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Mikey7

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  1.   FRANCE is the most hostile country in the world for taxpayers and the United Arab Emirates the friendliest, according to an annual league table published this weekend. http://tinyurl.com/hf5yx    
  2. Thanks for the input everyone. If I actually buy something the intention is to live in France roughly every other 3 months. Here in the UK I fixed it long ago so that all my banking is over the internet, because of the long slow moving queues in my local bank. The reason for my question is that I'm just looking for the least hassle. Anyway I think I've got the idea - I don't need one to buy the property (which is what I actually meant), but I do really need one once I bought it. Sounds like that britnet account would suit me fine. Cheers, Mikey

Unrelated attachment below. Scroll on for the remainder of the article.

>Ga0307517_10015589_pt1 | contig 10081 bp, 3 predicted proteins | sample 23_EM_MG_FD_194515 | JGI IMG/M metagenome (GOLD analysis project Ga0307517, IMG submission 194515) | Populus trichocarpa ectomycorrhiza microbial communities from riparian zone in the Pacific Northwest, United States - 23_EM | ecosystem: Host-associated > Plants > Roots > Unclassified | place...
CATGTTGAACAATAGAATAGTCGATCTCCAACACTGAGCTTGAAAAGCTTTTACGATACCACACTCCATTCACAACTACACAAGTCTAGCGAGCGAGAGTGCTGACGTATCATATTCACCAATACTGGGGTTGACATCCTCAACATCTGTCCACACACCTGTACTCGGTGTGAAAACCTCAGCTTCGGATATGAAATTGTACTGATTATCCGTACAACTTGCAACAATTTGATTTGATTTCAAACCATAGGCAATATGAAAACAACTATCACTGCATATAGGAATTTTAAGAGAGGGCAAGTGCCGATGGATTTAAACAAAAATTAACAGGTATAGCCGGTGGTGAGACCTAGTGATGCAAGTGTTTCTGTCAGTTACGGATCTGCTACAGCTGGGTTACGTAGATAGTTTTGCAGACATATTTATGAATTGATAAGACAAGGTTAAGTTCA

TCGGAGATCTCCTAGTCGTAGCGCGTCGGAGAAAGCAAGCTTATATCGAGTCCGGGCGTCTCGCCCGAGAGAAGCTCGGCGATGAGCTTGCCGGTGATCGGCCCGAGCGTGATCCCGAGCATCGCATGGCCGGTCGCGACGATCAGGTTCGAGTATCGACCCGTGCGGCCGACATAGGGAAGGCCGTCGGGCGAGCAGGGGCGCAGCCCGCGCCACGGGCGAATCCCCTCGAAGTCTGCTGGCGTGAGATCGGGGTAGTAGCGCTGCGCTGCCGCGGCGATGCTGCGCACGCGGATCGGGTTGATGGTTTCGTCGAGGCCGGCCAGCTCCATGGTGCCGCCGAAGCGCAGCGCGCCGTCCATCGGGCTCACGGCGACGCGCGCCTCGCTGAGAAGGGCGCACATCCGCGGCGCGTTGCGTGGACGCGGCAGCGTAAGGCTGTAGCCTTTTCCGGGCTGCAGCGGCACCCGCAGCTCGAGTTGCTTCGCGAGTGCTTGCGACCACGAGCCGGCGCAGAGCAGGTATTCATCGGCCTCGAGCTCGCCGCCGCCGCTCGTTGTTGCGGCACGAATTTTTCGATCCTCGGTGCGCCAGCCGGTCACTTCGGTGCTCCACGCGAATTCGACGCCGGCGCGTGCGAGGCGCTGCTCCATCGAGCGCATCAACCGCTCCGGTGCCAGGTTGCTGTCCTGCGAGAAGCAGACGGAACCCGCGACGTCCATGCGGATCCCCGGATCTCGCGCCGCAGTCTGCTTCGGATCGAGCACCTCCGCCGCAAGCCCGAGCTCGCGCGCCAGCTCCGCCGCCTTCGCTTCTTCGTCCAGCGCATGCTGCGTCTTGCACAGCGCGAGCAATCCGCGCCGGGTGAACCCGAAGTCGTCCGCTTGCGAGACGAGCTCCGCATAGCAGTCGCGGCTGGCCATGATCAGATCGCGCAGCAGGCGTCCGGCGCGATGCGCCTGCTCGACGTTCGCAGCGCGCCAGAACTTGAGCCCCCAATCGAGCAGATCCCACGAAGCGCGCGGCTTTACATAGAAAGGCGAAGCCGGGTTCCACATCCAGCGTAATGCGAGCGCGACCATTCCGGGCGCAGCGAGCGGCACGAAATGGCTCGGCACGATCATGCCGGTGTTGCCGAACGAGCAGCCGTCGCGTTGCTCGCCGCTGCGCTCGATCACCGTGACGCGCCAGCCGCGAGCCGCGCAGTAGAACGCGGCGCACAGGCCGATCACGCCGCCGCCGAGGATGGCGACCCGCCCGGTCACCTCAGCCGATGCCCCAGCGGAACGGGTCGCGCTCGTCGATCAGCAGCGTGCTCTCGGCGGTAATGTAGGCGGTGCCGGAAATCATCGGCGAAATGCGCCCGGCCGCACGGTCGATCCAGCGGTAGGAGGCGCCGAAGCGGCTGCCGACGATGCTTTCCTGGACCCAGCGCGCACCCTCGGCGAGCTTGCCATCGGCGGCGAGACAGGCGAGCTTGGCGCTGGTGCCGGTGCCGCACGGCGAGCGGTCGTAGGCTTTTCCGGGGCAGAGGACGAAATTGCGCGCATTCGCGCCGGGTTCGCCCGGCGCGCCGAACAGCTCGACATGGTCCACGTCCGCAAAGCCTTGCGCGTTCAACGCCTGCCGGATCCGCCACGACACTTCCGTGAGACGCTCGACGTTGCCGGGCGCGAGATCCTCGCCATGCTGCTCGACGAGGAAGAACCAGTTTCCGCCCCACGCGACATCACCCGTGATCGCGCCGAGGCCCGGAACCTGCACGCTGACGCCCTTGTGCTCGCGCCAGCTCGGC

3. Hi all I'm currently in the UK but going to France shortly for a couple of weeks to look for a property to buy. I may or may not find something suitable. If not I may still return later this year and rent for a few months.  Question is, will I really need a French bank a/c? - I would prefer to open a FirstDirect Euro a/c here in the UK. Thanx, Mikey ---------------      
  4. I hope you all have saved those 10 franc coins !! Euro facing meltdown as Italy considers backing out http://news.scotsman.com/index.cfm?id=611492005 Further to my original post, now Italy wants to scrap the euro, and Germany may follow. So it looks as though my wish to 'bring back the franc' may come true after all. And best of all, the pound has been saved!!  So there is a God after all.     
  5. I take back everything I've ever said about the French - yes, everything! They are the most wonderful and beautiful people on the planet!  Death to the EC, viva La France! Mwwaahh! Mwwaahh! The sooner they dismantle the ridiculous, corrupt, ultraliberal, dinasaur that is the EC the better. And what a bonus -- it's stuffed Blair! And another thing. Abolish the euro. Bring back the franc (and Joan of Arc, I love her songs).